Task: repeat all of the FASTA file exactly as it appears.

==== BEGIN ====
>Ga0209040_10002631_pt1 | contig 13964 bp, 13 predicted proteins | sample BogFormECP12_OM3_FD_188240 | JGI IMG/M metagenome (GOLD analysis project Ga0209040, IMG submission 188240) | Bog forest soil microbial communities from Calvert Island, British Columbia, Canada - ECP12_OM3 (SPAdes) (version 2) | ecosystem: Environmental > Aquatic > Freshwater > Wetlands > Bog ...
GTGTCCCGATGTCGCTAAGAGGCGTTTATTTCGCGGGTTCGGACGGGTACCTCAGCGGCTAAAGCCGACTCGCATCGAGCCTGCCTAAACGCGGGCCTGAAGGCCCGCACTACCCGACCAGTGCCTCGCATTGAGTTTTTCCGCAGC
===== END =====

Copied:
>Ga0209040_10002631_pt1 | contig 13964 bp, 13 predicted proteins | sample BogFormECP12_OM3_FD_188240 | JGI IMG/M metagenome (GOLD analysis project Ga0209040, IMG submission 188240) | Bog forest soil microbial communities from Calvert Island, British Columbia, Canada - ECP12_OM3 (SPAdes) (version 2) | ecosystem: Environmental > Aquatic > Freshwater > Wetlands > Bog ...
GTGTCCCGATGTCGCTAAGAGGCGTTTATTTCGCGGGTTCGGACGGGTACCTCAGCGGCTAAAGCCGACTCGCATCGAGCCTGCCTAAACGCGGGCCTGAAGGCCCGCACTACCCGACCAGTGCCTCGCATTGAGTTTTTCCGCAGC